A Beginner’s Guide to Revenue Formulas

Apr 15, 2024

By Steven Plappert, Co-Founder & CEO of Forecastr (Techstars 2020)

Today, we’re digging into one of the most important tools in the founder toolkit — your revenue formula. I’m going to guide you through understanding what a revenue formula is, what makes it useful, and how it will help you forecast (and hit) your revenue goals. 

What Is a Revenue Formula?

The ability to generate (lots of) revenue is the lifeblood of every successful startup. A revenue formula is simply a math equation that outlines how your company makes money. It answers questions like how you acquire customers, and how you turn those customers into dollars, and sheds light on the metrics & KPIs that drive those aspects of your business model.

There are four core components that are present in every revenue formula, yours included, each answering one of these critical questions regarding how your “money machine” works:

  • Lead Generation: How do you generate leads

    • Metrics include: lead volume by channel, growth rate by channel, etc.

  • Customer Acquisition: How do you acquire customers? 

    • Metrics include: conversion rate by channel, demo requests, new customer counts, etc. 

  • Pricing: How do you turn those customers into dollars?

    • Metrics include: Avg. revenue per user, Avg. order volume, Avg. contract value, etc.

  • Customer Retention: How do you turn those dollars into more dollars?

    • Metrics include: churn rate, upgrade rate, repeat purchase rate, order growth rate, etc.

In its most basic form, the revenue formula (for a subscription SaaS company) is stated as:

Revenue = Subscribers X Monthly Price

In practice, it looks more like this:

Revenue Formula Chart

Why Your Revenue Formula Matters

Understanding your revenue formula isn’t just important — it’s mission-critical. Running out of cash is the most common reason businesses fail, but that’s just the symptom, not the root cause. The reason these companies run out of money is because they fail to generate significant revenue, quickly enough, to attract new investment or turn a profit. 

You cannot (legally) force anyone to buy your product. You have to earn your revenue, you have to create value for the market. 

The #1 thing you can do to take control of your growth and drive more revenue, is to understand your revenue formula and the metrics & KPIs that drive your revenue engine.

When you understand your revenue formula, you know which metrics drive the most revenue growth for your company, and matter most. From there, you can create laser-focus on those metrics, watch them like a hawk, and run iterative experiments to optimize them over time, building a better business. Understand these metrics and KPIs, and do everything in your power to drive them as aggressively as possible.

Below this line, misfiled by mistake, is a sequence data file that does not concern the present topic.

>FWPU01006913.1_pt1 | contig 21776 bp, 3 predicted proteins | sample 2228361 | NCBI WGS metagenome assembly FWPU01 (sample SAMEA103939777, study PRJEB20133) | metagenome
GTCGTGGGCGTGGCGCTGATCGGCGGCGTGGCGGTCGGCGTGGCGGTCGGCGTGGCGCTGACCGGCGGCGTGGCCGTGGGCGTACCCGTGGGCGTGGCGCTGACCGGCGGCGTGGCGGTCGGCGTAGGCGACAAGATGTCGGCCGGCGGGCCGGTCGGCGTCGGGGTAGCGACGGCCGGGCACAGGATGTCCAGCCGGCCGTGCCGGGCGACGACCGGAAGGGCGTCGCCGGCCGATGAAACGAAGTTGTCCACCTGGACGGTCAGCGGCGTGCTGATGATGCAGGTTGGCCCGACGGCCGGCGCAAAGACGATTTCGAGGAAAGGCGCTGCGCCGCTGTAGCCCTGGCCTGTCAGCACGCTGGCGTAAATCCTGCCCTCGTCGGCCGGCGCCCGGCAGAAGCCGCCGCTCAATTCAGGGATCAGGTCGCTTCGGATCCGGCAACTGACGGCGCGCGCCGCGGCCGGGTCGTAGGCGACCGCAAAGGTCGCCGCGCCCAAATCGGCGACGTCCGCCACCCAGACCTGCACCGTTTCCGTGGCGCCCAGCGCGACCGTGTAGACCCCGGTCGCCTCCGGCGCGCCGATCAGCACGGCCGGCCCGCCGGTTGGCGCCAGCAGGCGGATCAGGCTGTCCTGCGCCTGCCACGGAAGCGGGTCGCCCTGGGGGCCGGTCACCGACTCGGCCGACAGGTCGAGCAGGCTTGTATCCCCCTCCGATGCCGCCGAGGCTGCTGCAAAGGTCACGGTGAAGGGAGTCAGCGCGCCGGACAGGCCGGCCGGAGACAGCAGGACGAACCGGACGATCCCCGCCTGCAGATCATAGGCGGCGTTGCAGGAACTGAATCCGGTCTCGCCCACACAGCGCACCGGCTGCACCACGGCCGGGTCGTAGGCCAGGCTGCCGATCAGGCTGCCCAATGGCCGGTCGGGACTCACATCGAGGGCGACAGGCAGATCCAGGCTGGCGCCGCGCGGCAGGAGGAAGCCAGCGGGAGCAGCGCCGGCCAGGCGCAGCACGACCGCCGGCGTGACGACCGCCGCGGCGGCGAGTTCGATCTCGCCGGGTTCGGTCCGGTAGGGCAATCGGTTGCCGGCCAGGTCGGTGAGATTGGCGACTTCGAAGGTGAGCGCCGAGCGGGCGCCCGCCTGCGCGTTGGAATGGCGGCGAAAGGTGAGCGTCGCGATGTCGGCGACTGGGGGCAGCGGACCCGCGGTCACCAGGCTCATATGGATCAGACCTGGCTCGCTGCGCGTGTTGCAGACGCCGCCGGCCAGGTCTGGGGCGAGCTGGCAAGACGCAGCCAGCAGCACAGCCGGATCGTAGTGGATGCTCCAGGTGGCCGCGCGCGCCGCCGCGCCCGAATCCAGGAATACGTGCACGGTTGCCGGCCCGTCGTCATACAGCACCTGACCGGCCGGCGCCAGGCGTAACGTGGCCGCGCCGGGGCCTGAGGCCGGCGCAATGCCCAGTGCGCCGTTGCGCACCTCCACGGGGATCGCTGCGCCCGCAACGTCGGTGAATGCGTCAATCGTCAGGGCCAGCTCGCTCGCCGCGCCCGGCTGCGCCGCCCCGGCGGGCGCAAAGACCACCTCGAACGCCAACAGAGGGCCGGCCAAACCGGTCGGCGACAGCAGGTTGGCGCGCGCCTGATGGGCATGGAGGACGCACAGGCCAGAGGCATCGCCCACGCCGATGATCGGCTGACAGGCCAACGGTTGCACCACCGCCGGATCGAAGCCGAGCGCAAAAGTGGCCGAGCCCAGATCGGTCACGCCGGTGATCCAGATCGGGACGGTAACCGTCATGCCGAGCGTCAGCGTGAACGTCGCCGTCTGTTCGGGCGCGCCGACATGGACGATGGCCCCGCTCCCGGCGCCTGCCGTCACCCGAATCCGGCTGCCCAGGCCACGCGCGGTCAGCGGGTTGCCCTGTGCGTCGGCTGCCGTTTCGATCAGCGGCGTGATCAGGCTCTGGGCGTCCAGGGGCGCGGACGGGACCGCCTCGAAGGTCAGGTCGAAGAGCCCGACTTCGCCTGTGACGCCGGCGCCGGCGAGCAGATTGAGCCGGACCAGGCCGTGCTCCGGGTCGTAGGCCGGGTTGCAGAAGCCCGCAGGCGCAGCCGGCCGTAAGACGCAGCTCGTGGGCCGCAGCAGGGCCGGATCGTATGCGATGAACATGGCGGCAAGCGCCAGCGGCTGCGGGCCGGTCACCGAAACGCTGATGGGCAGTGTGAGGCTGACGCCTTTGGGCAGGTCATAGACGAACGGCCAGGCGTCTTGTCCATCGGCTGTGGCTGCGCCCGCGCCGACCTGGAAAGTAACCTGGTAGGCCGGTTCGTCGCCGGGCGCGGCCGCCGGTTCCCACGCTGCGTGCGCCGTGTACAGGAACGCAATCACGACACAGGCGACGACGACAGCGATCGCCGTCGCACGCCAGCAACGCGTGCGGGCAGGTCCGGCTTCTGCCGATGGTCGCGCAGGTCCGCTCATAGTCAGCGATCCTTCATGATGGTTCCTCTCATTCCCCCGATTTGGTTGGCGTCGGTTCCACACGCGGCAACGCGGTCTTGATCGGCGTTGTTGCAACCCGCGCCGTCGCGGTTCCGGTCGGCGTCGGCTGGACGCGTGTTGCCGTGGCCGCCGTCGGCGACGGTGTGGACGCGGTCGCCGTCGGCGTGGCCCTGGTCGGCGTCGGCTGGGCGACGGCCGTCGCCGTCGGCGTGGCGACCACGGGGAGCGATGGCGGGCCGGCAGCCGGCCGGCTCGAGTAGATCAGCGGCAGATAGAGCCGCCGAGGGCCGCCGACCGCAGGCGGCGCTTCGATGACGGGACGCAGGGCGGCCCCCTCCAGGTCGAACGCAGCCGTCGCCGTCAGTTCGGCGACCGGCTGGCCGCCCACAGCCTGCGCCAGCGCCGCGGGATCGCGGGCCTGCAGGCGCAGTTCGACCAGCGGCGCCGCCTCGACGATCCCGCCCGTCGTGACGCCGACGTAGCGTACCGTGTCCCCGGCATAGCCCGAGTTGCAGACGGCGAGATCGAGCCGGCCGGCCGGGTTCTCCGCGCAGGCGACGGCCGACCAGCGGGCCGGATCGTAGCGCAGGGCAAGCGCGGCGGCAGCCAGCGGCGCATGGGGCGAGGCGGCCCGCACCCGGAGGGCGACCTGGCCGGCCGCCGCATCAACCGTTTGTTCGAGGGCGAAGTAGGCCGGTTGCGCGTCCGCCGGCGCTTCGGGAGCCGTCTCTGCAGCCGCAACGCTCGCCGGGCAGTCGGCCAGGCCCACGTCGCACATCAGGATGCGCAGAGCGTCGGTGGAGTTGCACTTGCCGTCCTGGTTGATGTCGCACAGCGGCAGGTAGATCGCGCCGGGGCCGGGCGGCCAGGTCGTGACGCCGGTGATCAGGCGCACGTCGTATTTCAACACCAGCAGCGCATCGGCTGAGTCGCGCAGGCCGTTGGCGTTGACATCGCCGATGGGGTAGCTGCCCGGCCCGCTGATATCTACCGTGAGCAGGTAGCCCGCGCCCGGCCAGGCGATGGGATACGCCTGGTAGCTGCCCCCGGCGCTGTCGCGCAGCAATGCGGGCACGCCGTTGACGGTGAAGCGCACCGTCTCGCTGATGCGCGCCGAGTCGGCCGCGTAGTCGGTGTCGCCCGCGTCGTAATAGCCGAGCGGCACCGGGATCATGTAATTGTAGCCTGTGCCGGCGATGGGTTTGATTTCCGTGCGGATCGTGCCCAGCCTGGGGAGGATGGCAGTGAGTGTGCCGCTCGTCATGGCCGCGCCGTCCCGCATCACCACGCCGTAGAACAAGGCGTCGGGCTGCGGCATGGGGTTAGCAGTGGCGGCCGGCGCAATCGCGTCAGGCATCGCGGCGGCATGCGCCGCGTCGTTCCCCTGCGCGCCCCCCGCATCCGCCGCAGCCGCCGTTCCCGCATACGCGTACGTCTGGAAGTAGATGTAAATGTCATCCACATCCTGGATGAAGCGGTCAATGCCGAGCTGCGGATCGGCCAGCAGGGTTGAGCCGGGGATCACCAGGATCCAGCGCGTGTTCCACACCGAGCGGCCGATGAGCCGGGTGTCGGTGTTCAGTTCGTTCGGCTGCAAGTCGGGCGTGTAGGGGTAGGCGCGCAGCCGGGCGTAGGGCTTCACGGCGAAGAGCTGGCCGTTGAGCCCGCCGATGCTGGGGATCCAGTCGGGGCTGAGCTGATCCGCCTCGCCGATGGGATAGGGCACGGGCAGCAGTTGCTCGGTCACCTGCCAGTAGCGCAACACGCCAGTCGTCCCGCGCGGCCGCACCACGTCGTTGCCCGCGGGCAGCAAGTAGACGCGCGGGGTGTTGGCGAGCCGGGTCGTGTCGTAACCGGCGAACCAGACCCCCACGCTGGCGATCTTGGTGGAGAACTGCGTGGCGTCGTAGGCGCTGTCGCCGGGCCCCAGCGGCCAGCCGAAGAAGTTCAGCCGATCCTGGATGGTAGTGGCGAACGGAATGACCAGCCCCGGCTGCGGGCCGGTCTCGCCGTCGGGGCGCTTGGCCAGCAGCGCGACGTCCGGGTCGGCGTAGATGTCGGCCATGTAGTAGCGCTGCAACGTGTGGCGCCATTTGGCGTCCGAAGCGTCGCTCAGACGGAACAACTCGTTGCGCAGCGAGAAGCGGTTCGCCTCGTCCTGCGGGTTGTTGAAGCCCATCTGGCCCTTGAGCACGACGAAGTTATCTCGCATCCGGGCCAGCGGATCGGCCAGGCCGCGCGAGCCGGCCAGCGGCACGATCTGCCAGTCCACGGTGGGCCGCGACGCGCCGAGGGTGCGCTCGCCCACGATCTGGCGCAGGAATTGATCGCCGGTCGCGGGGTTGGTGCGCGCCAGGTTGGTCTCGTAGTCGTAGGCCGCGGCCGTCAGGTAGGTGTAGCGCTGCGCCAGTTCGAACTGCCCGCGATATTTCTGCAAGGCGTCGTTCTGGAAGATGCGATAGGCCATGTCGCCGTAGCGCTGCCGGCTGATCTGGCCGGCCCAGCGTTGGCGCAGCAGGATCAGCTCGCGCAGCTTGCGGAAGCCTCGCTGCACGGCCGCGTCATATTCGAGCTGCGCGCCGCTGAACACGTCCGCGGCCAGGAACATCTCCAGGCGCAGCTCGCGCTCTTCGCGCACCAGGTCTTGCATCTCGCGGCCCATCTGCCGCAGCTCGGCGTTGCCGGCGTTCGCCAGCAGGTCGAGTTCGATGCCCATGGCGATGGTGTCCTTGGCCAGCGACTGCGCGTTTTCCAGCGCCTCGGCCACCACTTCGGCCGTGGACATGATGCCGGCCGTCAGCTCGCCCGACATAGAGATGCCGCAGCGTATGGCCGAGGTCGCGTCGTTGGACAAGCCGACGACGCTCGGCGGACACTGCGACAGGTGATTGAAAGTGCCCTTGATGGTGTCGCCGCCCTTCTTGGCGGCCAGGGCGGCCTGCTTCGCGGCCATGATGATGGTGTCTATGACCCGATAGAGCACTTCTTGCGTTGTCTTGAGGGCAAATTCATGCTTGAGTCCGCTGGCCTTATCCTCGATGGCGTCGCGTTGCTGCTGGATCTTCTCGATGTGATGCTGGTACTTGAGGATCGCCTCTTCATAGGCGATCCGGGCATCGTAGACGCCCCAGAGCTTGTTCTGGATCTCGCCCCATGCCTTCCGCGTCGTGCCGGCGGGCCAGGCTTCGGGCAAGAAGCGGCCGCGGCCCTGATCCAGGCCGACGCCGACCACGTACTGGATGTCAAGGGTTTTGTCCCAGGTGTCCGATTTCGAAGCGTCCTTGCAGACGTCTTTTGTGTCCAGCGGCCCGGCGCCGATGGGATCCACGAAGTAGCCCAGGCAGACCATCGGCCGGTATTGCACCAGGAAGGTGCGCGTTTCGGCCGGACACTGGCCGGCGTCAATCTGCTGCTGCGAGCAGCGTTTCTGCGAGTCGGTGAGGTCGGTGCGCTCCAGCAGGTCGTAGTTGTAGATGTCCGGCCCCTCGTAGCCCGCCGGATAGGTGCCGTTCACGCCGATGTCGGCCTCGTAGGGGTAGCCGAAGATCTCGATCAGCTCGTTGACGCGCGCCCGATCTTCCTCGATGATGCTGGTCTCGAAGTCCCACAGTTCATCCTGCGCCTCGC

As a bonus, investors love it when a founder knows their revenue formula. They love to see that you know your numbers, have a plan for improving your KPIs over time, and know which of them matters most.

What Makes a Good Revenue Formula?

No matter what type of business you run, your revenue formula has the following four core components. I mentioned these above, and I’ll go into more depth here.

  • Lead Generation: All customers start off as leads. How do you generate leads? How do your potential customers become aware of your products and services? What channels do you use? How do they work? A good revenue formula spells out the mechanics for how leads are generated through your different customer acquisition channels. Think this through for your business, ask yourself these questions, and see if you can describe the behavior using math.

  • Customer Acquisition: Once leads enter your funnel, the next step is to convert them into customers. How does that happen? Do you have multiple types of customers going through different conversion processes, or is everyone treated the same? What steps do leads take to become customers? Does it happen self-serve? Do they talk to a sales rep? Does it happen all-at-once, or over multiple months? A good revenue formula represents the process leads go through to become customers, and describes that process with conversion metrics.

  • Pricing: Once you acquire a customer, they need to pay you something for you to generate revenue. How does that happen? What do they pay you? Is it one-time or recurring? Do you have one product, or lots of different options? A good revenue formula describes how customers pay you money and generate revenue for your business, as well as the metrics & KPIs that drive that monetization process.

  • Retention: Once a customer pays you (once), how do they continue to pay you more money over time so you can maximize their lifetime value? Do you have to upsell them on another product? Did they purchase a subscription that recurs monthly or annually? Do you try to get them to order more product over time? How often do they come back? A good revenue formula showcases your retention mechanisms, and shows you, and your investors, the metrics & KPIs that drive your customer lifetime value.

There you have it folks! Those are the basics when it comes to revenue formulas.

In our next post, I’ll walk you through the process of building a detailed revenue formula for YOUR business, and show you some examples.

Want an expert to do this for you? I thought you’d never ask!

Click here to schedule time with a modeling specialist at Forecastr today!

About the Author

Forecastr is an out-of-the-box finance function for your business. We provide the tools and support you need to create an investor-grade financial model. Learn more at forecastr.co.